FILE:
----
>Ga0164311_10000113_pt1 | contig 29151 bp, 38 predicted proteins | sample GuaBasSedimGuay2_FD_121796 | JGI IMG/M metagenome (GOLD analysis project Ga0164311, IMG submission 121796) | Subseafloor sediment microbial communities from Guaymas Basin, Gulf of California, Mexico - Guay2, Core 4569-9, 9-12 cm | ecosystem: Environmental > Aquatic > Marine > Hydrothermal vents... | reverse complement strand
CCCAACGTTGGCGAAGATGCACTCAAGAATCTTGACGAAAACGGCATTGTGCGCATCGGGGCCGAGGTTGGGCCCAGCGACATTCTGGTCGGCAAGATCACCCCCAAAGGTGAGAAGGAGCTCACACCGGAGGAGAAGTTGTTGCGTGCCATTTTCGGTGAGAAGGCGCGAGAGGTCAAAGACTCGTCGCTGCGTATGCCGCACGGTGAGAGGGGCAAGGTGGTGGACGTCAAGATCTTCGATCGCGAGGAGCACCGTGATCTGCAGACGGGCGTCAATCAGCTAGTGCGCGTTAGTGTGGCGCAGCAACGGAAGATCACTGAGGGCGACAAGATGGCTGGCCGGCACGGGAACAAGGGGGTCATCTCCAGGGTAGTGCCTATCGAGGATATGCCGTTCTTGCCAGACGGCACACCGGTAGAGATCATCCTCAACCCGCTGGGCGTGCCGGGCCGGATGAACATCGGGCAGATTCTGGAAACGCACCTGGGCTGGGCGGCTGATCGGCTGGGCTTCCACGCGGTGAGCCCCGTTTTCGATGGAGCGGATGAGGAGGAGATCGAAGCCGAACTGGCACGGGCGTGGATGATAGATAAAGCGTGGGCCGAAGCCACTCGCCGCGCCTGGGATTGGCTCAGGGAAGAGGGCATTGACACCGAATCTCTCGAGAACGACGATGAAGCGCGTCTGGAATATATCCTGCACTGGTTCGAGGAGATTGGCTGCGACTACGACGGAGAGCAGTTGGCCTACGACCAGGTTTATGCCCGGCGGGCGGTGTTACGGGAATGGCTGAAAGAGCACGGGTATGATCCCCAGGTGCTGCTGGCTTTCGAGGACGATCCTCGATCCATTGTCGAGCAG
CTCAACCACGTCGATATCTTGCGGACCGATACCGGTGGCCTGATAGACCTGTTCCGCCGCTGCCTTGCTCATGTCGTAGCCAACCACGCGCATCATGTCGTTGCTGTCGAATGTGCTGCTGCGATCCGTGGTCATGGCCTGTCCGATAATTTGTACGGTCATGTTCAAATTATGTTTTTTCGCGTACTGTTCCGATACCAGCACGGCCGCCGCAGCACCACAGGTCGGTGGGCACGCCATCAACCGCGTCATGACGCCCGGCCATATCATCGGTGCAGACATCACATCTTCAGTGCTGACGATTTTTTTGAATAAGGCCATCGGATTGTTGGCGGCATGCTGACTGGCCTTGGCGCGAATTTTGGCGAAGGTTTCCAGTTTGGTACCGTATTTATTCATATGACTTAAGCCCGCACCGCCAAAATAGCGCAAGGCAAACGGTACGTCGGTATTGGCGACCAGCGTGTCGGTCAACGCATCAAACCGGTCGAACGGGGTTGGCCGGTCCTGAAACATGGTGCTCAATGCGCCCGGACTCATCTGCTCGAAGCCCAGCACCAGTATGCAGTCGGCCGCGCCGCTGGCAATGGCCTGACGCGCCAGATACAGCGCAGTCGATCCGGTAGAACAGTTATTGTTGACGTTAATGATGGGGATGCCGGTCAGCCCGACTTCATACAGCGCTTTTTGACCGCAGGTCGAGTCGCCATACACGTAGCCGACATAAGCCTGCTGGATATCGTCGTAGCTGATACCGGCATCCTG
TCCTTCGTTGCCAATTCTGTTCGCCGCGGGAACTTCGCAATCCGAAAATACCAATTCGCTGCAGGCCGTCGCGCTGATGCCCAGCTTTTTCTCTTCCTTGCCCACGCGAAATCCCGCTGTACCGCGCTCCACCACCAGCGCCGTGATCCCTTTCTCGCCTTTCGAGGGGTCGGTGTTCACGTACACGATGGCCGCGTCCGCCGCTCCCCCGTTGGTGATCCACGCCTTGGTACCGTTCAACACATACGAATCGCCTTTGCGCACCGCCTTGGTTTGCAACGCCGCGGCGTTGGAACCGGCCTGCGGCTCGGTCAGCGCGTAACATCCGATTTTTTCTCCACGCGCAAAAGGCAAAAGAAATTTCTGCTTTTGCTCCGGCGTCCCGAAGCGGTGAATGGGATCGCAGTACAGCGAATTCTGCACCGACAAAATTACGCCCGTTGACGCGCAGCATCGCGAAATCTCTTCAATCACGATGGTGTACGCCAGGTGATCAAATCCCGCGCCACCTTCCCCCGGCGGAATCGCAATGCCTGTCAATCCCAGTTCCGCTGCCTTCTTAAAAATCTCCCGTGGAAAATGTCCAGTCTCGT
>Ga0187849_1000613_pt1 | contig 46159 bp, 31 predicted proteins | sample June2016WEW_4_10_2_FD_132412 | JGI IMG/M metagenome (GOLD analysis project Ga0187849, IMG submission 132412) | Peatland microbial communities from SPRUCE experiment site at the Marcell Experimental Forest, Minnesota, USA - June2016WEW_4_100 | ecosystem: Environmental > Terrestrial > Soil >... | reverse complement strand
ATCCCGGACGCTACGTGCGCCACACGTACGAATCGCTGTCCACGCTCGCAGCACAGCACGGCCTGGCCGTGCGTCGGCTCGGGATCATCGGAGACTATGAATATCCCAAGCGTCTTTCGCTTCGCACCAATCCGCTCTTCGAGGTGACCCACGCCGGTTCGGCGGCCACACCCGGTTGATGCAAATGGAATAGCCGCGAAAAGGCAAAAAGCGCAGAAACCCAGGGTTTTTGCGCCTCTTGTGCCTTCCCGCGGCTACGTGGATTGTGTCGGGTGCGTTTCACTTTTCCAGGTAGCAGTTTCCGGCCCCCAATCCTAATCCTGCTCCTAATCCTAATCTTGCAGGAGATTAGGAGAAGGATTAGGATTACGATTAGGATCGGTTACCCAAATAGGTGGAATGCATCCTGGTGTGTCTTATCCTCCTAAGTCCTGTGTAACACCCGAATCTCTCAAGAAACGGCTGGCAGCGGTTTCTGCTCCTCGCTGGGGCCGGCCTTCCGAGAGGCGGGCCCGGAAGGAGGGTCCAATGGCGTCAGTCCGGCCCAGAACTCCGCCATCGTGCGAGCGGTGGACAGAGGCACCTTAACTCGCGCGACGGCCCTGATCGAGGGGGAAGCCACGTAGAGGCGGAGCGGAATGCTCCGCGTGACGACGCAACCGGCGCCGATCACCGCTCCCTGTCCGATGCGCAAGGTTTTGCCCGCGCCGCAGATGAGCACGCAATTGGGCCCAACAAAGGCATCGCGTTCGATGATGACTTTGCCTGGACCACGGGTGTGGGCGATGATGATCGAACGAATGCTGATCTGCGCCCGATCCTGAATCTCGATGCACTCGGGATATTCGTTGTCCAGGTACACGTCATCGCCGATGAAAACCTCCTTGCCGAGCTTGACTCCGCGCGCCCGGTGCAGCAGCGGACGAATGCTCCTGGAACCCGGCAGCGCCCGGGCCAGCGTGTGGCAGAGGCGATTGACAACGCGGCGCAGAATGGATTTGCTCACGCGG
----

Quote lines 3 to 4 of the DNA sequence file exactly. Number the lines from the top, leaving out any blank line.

CTCAACCACGTCGATATCTTGCGGACCGATACCGGTGGCCTGATAGACCTGTTCCGCCGCTGCCTTGCTCATGTCGTAGCCAACCACGCGCATCATGTCGTTGCTGTCGAATGTGCTGCTGCGATCCGTGGTCATGGCCTGTCCGATAATTTGTACGGTCATGTTCAAATTATGTTTTTTCGCGTACTGTTCCGATACCAGCACGGCCGCCGCAGCACCACAGGTCGGTGGGCACGCCATCAACCGCGTCATGACGCCCGGCCATATCATCGGTGCAGACATCACATCTTCAGTGCTGACGATTTTTTTGAATAAGGCCATCGGATTGTTGGCGGCATGCTGACTGGCCTTGGCGCGAATTTTGGCGAAGGTTTCCAGTTTGGTACCGTATTTATTCATATGACTTAAGCCCGCACCGCCAAAATAGCGCAAGGCAAACGGTACGTCGGTATTGGCGACCAGCGTGTCGGTCAACGCATCAAACCGGTCGAACGGGGTTGGCCGGTCCTGAAACATGGTGCTCAATGCGCCCGGACTCATCTGCTCGAAGCCCAGCACCAGTATGCAGTCGGCCGCGCCGCTGGCAATGGCCTGACGCGCCAGATACAGCGCAGTCGATCCGGTAGAACAGTTATTGTTGACGTTAATGATGGGGATGCCGGTCAGCCCGACTTCATACAGCGCTTTTTGACCGCAGGTCGAGTCGCCATACACGTAGCCGACATAAGCCTGCTGGATATCGTCGTAGCTGATACCGGCATCCTG
TCCTTCGTTGCCAATTCTGTTCGCCGCGGGAACTTCGCAATCCGAAAATACCAATTCGCTGCAGGCCGTCGCGCTGATGCCCAGCTTTTTCTCTTCCTTGCCCACGCGAAATCCCGCTGTACCGCGCTCCACCACCAGCGCCGTGATCCCTTTCTCGCCTTTCGAGGGGTCGGTGTTCACGTACACGATGGCCGCGTCCGCCGCTCCCCCGTTGGTGATCCACGCCTTGGTACCGTTCAACACATACGAATCGCCTTTGCGCACCGCCTTGGTTTGCAACGCCGCGGCGTTGGAACCGGCCTGCGGCTCGGTCAGCGCGTAACATCCGATTTTTTCTCCACGCGCAAAAGGCAAAAGAAATTTCTGCTTTTGCTCCGGCGTCCCGAAGCGGTGAATGGGATCGCAGTACAGCGAATTCTGCACCGACAAAATTACGCCCGTTGACGCGCAGCATCGCGAAATCTCTTCAATCACGATGGTGTACGCCAGGTGATCAAATCCCGCGCCACCTTCCCCCGGCGGAATCGCAATGCCTGTCAATCCCAGTTCCGCTGCCTTCTTAAAAATCTCCCGTGGAAAATGTCCAGTCTCGT